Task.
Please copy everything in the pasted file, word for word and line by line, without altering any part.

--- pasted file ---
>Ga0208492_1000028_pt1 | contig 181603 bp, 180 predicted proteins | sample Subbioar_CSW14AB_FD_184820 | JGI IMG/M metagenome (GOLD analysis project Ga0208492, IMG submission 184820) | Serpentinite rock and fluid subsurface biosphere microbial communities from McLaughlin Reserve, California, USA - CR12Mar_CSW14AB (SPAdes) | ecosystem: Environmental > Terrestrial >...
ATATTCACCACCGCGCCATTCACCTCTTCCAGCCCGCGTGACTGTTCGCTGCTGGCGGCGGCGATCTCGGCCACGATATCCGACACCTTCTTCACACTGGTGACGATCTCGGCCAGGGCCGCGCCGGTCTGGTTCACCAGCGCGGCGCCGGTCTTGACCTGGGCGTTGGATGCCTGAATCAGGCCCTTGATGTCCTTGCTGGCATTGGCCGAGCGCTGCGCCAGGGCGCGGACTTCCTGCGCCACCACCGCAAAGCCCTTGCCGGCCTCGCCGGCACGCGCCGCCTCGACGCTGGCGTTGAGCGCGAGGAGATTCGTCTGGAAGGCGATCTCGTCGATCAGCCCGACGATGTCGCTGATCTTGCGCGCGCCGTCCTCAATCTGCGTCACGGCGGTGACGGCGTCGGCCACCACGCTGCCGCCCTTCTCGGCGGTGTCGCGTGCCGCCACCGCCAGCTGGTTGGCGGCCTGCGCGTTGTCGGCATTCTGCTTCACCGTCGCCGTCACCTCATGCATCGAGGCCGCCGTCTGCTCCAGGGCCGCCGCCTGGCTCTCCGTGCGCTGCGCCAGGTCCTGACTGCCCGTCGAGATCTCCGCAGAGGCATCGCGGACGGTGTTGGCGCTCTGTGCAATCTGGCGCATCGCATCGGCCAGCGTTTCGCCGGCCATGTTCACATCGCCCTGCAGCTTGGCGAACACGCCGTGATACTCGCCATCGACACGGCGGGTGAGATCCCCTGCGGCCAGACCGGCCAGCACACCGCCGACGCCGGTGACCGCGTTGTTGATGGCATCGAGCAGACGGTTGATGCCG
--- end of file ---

>Ga0208492_1000028_pt1 | contig 181603 bp, 180 predicted proteins | sample Subbioar_CSW14AB_FD_184820 | JGI IMG/M metagenome (GOLD analysis project Ga0208492, IMG submission 184820) | Serpentinite rock and fluid subsurface biosphere microbial communities from McLaughlin Reserve, California, USA - CR12Mar_CSW14AB (SPAdes) | ecosystem: Environmental > Terrestrial >...
ATATTCACCACCGCGCCATTCACCTCTTCCAGCCCGCGTGACTGTTCGCTGCTGGCGGCGGCGATCTCGGCCACGATATCCGACACCTTCTTCACACTGGTGACGATCTCGGCCAGGGCCGCGCCGGTCTGGTTCACCAGCGCGGCGCCGGTCTTGACCTGGGCGTTGGATGCCTGAATCAGGCCCTTGATGTCCTTGCTGGCATTGGCCGAGCGCTGCGCCAGGGCGCGGACTTCCTGCGCCACCACCGCAAAGCCCTTGCCGGCCTCGCCGGCACGCGCCGCCTCGACGCTGGCGTTGAGCGCGAGGAGATTCGTCTGGAAGGCGATCTCGTCGATCAGCCCGACGATGTCGCTGATCTTGCGCGCGCCGTCCTCAATCTGCGTCACGGCGGTGACGGCGTCGGCCACCACGCTGCCGCCCTTCTCGGCGGTGTCGCGTGCCGCCACCGCCAGCTGGTTGGCGGCCTGCGCGTTGTCGGCATTCTGCTTCACCGTCGCCGTCACCTCATGCATCGAGGCCGCCGTCTGCTCCAGGGCCGCCGCCTGGCTCTCCGTGCGCTGCGCCAGGTCCTGACTGCCCGTCGAGATCTCCGCAGAGGCATCGCGGACGGTGTTGGCGCTCTGTGCAATCTGGCGCATCGCATCGGCCAGCGTTTCGCCGGCCATGTTCACATCGCCCTGCAGCTTGGCGAACACGCCGTGATACTCGCCATCGACACGGCGGGTGAGATCCCCTGCGGCCAGACCGGCCAGCACACCGCCGACGCCGGTGACCGCGTTGTTGATGGCATCGAGCAGACGGTTGATGCCG